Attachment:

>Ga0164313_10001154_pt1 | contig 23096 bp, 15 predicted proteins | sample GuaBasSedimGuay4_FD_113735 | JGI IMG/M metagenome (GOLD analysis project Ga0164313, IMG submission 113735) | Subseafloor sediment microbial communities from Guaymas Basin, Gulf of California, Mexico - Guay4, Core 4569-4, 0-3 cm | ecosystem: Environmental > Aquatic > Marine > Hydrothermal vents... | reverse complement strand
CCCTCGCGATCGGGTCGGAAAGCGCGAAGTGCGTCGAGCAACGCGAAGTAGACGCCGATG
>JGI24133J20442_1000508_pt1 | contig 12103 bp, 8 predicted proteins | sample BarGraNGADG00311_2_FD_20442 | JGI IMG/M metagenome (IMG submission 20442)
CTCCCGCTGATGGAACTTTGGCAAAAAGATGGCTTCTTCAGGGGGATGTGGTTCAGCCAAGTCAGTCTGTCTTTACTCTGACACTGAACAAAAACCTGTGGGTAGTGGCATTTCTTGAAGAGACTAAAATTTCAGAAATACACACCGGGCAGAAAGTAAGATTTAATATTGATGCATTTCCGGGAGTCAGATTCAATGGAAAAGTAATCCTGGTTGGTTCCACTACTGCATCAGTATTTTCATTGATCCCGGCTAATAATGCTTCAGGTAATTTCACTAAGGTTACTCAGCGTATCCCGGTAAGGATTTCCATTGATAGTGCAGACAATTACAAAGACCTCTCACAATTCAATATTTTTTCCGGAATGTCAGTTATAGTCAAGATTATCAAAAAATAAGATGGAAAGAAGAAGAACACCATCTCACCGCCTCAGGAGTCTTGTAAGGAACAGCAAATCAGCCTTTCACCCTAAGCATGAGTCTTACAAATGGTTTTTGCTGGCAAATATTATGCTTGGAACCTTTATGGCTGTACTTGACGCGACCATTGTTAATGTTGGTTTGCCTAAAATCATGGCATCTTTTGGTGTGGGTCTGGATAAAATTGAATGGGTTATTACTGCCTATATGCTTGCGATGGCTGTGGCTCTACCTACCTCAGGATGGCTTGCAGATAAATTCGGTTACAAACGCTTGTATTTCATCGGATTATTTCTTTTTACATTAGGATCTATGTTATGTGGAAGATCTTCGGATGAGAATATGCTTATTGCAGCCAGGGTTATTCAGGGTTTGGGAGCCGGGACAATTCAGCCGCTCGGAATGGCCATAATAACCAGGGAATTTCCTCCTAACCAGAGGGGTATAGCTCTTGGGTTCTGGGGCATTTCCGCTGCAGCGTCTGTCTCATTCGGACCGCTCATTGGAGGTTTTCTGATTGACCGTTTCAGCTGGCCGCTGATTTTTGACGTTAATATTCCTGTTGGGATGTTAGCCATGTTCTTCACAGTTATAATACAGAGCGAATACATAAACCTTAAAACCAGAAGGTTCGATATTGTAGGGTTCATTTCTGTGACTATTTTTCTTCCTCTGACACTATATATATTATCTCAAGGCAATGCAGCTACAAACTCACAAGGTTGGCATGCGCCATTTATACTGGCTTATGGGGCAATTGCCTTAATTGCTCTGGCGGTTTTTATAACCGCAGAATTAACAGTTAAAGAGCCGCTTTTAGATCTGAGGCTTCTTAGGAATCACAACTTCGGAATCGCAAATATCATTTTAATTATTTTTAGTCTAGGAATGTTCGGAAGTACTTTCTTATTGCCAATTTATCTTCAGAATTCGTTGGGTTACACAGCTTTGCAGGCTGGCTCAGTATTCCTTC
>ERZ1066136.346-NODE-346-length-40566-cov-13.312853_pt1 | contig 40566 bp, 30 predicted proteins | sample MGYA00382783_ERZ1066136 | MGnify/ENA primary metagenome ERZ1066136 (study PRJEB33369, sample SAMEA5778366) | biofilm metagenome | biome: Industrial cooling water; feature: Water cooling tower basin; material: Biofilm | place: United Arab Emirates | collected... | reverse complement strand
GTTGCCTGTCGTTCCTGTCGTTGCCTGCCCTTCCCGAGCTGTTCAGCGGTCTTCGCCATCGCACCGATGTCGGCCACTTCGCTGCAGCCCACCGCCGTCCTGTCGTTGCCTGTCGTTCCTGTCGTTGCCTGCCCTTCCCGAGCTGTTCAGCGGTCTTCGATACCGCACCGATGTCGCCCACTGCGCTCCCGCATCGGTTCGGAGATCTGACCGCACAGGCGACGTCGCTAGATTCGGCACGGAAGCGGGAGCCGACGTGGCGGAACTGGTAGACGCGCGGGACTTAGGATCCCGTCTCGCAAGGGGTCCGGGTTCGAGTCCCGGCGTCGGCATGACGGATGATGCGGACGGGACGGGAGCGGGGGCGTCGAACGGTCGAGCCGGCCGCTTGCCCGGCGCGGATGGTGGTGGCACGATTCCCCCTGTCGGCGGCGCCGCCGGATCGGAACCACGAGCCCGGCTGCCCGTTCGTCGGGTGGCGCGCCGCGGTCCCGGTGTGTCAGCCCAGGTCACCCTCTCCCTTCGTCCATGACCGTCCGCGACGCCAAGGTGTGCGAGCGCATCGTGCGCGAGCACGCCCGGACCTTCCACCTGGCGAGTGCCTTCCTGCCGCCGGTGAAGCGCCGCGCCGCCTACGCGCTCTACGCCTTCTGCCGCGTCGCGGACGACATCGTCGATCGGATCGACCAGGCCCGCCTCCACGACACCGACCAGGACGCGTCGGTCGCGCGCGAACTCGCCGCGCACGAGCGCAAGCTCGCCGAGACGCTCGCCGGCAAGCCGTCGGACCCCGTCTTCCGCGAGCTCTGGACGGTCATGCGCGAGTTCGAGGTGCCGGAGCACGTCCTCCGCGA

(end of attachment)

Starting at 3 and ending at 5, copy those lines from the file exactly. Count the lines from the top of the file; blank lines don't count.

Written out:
>JGI24133J20442_1000508_pt1 | contig 12103 bp, 8 predicted proteins | sample BarGraNGADG00311_2_FD_20442 | JGI IMG/M metagenome (IMG submission 20442)
CTCCCGCTGATGGAACTTTGGCAAAAAGATGGCTTCTTCAGGGGGATGTGGTTCAGCCAAGTCAGTCTGTCTTTACTCTGACACTGAACAAAAACCTGTGGGTAGTGGCATTTCTTGAAGAGACTAAAATTTCAGAAATACACACCGGGCAGAAAGTAAGATTTAATATTGATGCATTTCCGGGAGTCAGATTCAATGGAAAAGTAATCCTGGTTGGTTCCACTACTGCATCAGTATTTTCATTGATCCCGGCTAATAATGCTTCAGGTAATTTCACTAAGGTTACTCAGCGTATCCCGGTAAGGATTTCCATTGATAGTGCAGACAATTACAAAGACCTCTCACAATTCAATATTTTTTCCGGAATGTCAGTTATAGTCAAGATTATCAAAAAATAAGATGGAAAGAAGAAGAACACCATCTCACCGCCTCAGGAGTCTTGTAAGGAACAGCAAATCAGCCTTTCACCCTAAGCATGAGTCTTACAAATGGTTTTTGCTGGCAAATATTATGCTTGGAACCTTTATGGCTGTACTTGACGCGACCATTGTTAATGTTGGTTTGCCTAAAATCATGGCATCTTTTGGTGTGGGTCTGGATAAAATTGAATGGGTTATTACTGCCTATATGCTTGCGATGGCTGTGGCTCTACCTACCTCAGGATGGCTTGCAGATAAATTCGGTTACAAACGCTTGTATTTCATCGGATTATTTCTTTTTACATTAGGATCTATGTTATGTGGAAGATCTTCGGATGAGAATATGCTTATTGCAGCCAGGGTTATTCAGGGTTTGGGAGCCGGGACAATTCAGCCGCTCGGAATGGCCATAATAACCAGGGAATTTCCTCCTAACCAGAGGGGTATAGCTCTTGGGTTCTGGGGCATTTCCGCTGCAGCGTCTGTCTCATTCGGACCGCTCATTGGAGGTTTTCTGATTGACCGTTTCAGCTGGCCGCTGATTTTTGACGTTAATATTCCTGTTGGGATGTTAGCCATGTTCTTCACAGTTATAATACAGAGCGAATACATAAACCTTAAAACCAGAAGGTTCGATATTGTAGGGTTCATTTCTGTGACTATTTTTCTTCCTCTGACACTATATATATTATCTCAAGGCAATGCAGCTACAAACTCACAAGGTTGGCATGCGCCATTTATACTGGCTTATGGGGCAATTGCCTTAATTGCTCTGGCGGTTTTTATAACCGCAGAATTAACAGTTAAAGAGCCGCTTTTAGATCTGAGGCTTCTTAGGAATCACAACTTCGGAATCGCAAATATCATTTTAATTATTTTTAGTCTAGGAATGTTCGGAAGTACTTTCTTATTGCCAATTTATCTTCAGAATTCGTTGGGTTACACAGCTTTGCAGGCTGGCTCAGTATTCCTTC
>ERZ1066136.346-NODE-346-length-40566-cov-13.312853_pt1 | contig 40566 bp, 30 predicted proteins | sample MGYA00382783_ERZ1066136 | MGnify/ENA primary metagenome ERZ1066136 (study PRJEB33369, sample SAMEA5778366) | biofilm metagenome | biome: Industrial cooling water; feature: Water cooling tower basin; material: Biofilm | place: United Arab Emirates | collected... | reverse complement strand